The limited sensitivity of SICTT has been discussed in another report (Dean and others 2009), although discussion of the timescale over which tests were performed in relation to postmortem examination was outside the scope of that study; however, it is important when considering field evaluation of diagnostic tests. SICTT was performed in the three months preceding postmortem examination of 14 of the llamas with visible lesions, with a positive result in only two animals, demonstrating a sensitivity of only 14 per cent in that particular group. However, because the incubation period following experimental infection with M bovis can be as short as 62 days (Stevens and others 1998), five llamas (llamas 2, 5, 7, 8 and 11) should be excluded from this sensitivity calculation because they may have become infected in the period between SICTT in June 2006 and subsequent postmortem examination in August 2006. This argument cannot, however, be applied to seven animals with visible lesions, which were SICTT negative within one month (llamas 14, 15, 28, 31 and 40) or two months (llamas 25 and 26) of confirmatory postmortem examination, because some of them were likely to have already been infected with M bovis at the time of SICTT. This low sensitivity might possibly have been influenced by the SICTT technique used, particularly tuberculin dosage and the time interval chosen to read the test, neither of which might be optimal for South American camelids. Anergy to tuberculin when an infected animal fails to give a measurable delayed hypersensitivity cutaneous response is another hypothetical cause of a false-negative result (Ryan and others 2008), but this phenomenon has not been proven in South American camelids. The identification of a positive SICTT result in llama 29, which had no detectable pathological or bacteriological evidence of mycobacterial infection, concurred with earlier reports (Hesketh and others 1994, Connolly and others 2008), but the reason for the lack of correlation is not clear.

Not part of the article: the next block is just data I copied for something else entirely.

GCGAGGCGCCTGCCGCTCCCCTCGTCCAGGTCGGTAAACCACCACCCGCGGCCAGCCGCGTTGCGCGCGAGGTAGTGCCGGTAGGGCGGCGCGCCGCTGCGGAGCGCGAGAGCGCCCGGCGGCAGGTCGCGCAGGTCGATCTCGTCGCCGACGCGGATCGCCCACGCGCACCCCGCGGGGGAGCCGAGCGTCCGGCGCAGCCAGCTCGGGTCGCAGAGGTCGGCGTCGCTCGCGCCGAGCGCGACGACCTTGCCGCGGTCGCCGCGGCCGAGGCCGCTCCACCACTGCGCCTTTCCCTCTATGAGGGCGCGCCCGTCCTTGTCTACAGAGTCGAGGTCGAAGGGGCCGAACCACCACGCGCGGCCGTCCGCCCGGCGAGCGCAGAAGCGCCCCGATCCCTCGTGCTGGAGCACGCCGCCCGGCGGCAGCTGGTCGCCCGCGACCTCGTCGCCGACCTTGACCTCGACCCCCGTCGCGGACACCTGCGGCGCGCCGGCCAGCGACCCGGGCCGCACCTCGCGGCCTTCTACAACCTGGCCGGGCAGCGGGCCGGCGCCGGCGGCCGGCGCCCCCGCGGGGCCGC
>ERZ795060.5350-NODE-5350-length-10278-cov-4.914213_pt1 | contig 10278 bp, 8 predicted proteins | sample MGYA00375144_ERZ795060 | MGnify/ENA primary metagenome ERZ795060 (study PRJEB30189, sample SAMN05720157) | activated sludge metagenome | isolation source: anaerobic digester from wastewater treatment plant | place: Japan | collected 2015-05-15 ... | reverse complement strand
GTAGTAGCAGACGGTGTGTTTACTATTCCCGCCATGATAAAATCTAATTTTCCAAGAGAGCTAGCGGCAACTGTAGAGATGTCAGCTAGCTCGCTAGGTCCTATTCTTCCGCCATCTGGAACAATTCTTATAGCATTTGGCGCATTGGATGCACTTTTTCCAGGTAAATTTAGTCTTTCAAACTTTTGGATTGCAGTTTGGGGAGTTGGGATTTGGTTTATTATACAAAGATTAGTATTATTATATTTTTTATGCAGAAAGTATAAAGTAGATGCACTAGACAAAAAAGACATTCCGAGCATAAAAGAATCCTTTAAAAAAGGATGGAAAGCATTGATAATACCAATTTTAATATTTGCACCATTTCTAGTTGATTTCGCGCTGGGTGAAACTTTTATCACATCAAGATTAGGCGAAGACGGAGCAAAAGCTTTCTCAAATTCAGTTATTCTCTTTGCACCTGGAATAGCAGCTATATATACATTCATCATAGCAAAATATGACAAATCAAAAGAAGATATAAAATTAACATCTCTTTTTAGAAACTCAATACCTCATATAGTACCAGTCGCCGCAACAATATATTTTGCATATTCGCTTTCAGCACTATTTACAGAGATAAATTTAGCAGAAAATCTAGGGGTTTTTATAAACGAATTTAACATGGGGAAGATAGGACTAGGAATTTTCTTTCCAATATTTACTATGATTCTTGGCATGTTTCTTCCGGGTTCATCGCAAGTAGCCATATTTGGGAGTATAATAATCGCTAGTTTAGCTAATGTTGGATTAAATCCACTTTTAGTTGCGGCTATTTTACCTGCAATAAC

The RT results from llamas with visible lesions in this herd have already been reported in a study comparing diagnostic methods used to identify llamas with visible lesions (Dean and others 2009). In the present report, the usefulness of RT as an ancillary diagnostic field test for M bovis infection to enhance the sensitivity of antemortem screening was considered, which requires consideration of the results from all animals tested, including llamas with no visible lesions. Although 10 llamas with visible lesions were identified from 54 RT-positive animals during group blood sampling, the other 44 animals had no demonstrable evidence of disease by pathology or culture. The identification of only two animals with visible lesions from 22 that were RT positive only at the post-SICTT 'anamnestic' sampling suggests that trying to detect a genuine anamnestic response was of little additional benefit in this herd, especially as both had already been selected on clinical disease status and positive SICTT. It is not clear why so many animals that were RT positive had no postmortem evidence of M bovis infection, as the same test has been used in other animal species with good accuracy of detection (Chambers 2009). In considering these results, the possibility of latent infection undetected by the methods used in this study cannot be discounted. They could also be associated with cross-reactivity to other mycobacterial antigens such as non-MTBC mycobacteria isolated from three RT-positive llamas that had no visible lesions. The only other report of RT in South American camelids is that of Lyashchenko and others (2007), who used it in M microti-infected animals, but that study was unable to accurately determine sensitivity or specificity.

Although South American camelids are not considered to be particularly susceptible to TB (Fowler 1998), incidents of high morbidity have been reported in some countries, similar to that observed in the herd described here (Dinkla and others 1991, Bleem and others 1993, Ryan and others 2008). The apparently low incidence reported by Fowler (1998) may reflect a lack of exposure rather than a natural species resistance. Outbreaks are more likely in South American camelid herds kept in bovine TB endemic areas, probably associated with spillover from other species, which might explain the rising number of cases in parts of Great Britain. This hypothesis is supported by findings in the present study, in which the molecular type of M bovis was the same as that found in the endemically infected local cattle and wildlife population (Twomey and others 2007). Similar circumstantial evidence was also noted in other British and Irish South American camelid cases (Barlow and others 1999, Connolly and others 2008).